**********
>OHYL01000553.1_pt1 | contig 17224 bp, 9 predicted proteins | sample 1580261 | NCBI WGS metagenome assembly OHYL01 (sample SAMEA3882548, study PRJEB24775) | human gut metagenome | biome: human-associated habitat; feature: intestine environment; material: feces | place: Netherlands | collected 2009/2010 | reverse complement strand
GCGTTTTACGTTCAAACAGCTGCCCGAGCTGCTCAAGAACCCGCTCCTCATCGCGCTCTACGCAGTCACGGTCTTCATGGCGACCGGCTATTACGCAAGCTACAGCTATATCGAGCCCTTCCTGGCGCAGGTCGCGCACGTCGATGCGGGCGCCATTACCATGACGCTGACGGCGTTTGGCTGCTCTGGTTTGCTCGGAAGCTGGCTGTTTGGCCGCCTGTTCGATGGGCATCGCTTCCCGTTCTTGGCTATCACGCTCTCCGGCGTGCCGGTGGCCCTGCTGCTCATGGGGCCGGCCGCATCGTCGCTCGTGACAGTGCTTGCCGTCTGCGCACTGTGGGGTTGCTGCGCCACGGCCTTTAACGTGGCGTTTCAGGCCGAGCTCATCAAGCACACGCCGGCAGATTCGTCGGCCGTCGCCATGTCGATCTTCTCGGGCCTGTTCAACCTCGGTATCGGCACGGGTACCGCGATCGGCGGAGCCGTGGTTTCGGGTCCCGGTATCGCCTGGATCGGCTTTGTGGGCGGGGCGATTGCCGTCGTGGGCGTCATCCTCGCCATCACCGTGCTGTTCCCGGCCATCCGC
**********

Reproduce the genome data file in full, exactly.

>OHYL01000553.1_pt1 | contig 17224 bp, 9 predicted proteins | sample 1580261 | NCBI WGS metagenome assembly OHYL01 (sample SAMEA3882548, study PRJEB24775) | human gut metagenome | biome: human-associated habitat; feature: intestine environment; material: feces | place: Netherlands | collected 2009/2010 | reverse complement strand
GCGTTTTACGTTCAAACAGCTGCCCGAGCTGCTCAAGAACCCGCTCCTCATCGCGCTCTACGCAGTCACGGTCTTCATGGCGACCGGCTATTACGCAAGCTACAGCTATATCGAGCCCTTCCTGGCGCAGGTCGCGCACGTCGATGCGGGCGCCATTACCATGACGCTGACGGCGTTTGGCTGCTCTGGTTTGCTCGGAAGCTGGCTGTTTGGCCGCCTGTTCGATGGGCATCGCTTCCCGTTCTTGGCTATCACGCTCTCCGGCGTGCCGGTGGCCCTGCTGCTCATGGGGCCGGCCGCATCGTCGCTCGTGACAGTGCTTGCCGTCTGCGCACTGTGGGGTTGCTGCGCCACGGCCTTTAACGTGGCGTTTCAGGCCGAGCTCATCAAGCACACGCCGGCAGATTCGTCGGCCGTCGCCATGTCGATCTTCTCGGGCCTGTTCAACCTCGGTATCGGCACGGGTACCGCGATCGGCGGAGCCGTGGTTTCGGGTCCCGGTATCGCCTGGATCGGCTTTGTGGGCGGGGCGATTGCCGTCGTGGGCGTCATCCTCGCCATCACCGTGCTGTTCCCGGCCATCCGC